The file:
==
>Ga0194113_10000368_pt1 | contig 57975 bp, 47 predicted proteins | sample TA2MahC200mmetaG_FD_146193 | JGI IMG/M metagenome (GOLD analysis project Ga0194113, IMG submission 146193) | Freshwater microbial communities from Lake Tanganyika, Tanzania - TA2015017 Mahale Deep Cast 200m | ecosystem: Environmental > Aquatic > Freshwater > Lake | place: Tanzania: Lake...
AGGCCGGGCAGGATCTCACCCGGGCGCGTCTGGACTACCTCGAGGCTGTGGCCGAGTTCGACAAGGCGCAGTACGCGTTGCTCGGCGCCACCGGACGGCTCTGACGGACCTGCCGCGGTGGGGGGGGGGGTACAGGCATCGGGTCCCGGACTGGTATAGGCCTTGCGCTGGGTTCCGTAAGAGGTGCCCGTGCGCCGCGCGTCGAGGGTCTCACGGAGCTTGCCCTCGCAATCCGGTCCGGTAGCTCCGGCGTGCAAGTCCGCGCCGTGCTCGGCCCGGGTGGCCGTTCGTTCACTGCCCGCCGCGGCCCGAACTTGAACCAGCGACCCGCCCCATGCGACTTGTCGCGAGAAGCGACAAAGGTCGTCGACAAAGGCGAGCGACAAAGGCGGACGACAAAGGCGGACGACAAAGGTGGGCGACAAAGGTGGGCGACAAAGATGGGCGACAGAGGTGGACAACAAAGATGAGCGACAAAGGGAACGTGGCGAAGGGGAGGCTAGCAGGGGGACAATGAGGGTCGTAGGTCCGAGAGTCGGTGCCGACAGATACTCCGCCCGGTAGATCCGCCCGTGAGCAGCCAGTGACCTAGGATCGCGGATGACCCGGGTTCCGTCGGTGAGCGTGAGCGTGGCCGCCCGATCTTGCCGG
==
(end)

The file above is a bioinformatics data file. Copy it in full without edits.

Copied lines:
>Ga0194113_10000368_pt1 | contig 57975 bp, 47 predicted proteins | sample TA2MahC200mmetaG_FD_146193 | JGI IMG/M metagenome (GOLD analysis project Ga0194113, IMG submission 146193) | Freshwater microbial communities from Lake Tanganyika, Tanzania - TA2015017 Mahale Deep Cast 200m | ecosystem: Environmental > Aquatic > Freshwater > Lake | place: Tanzania: Lake...
AGGCCGGGCAGGATCTCACCCGGGCGCGTCTGGACTACCTCGAGGCTGTGGCCGAGTTCGACAAGGCGCAGTACGCGTTGCTCGGCGCCACCGGACGGCTCTGACGGACCTGCCGCGGTGGGGGGGGGGGTACAGGCATCGGGTCCCGGACTGGTATAGGCCTTGCGCTGGGTTCCGTAAGAGGTGCCCGTGCGCCGCGCGTCGAGGGTCTCACGGAGCTTGCCCTCGCAATCCGGTCCGGTAGCTCCGGCGTGCAAGTCCGCGCCGTGCTCGGCCCGGGTGGCCGTTCGTTCACTGCCCGCCGCGGCCCGAACTTGAACCAGCGACCCGCCCCATGCGACTTGTCGCGAGAAGCGACAAAGGTCGTCGACAAAGGCGAGCGACAAAGGCGGACGACAAAGGCGGACGACAAAGGTGGGCGACAAAGGTGGGCGACAAAGATGGGCGACAGAGGTGGACAACAAAGATGAGCGACAAAGGGAACGTGGCGAAGGGGAGGCTAGCAGGGGGACAATGAGGGTCGTAGGTCCGAGAGTCGGTGCCGACAGATACTCCGCCCGGTAGATCCGCCCGTGAGCAGCCAGTGACCTAGGATCGCGGATGACCCGGGTTCCGTCGGTGAGCGTGAGCGTGGCCGCCCGATCTTGCCGG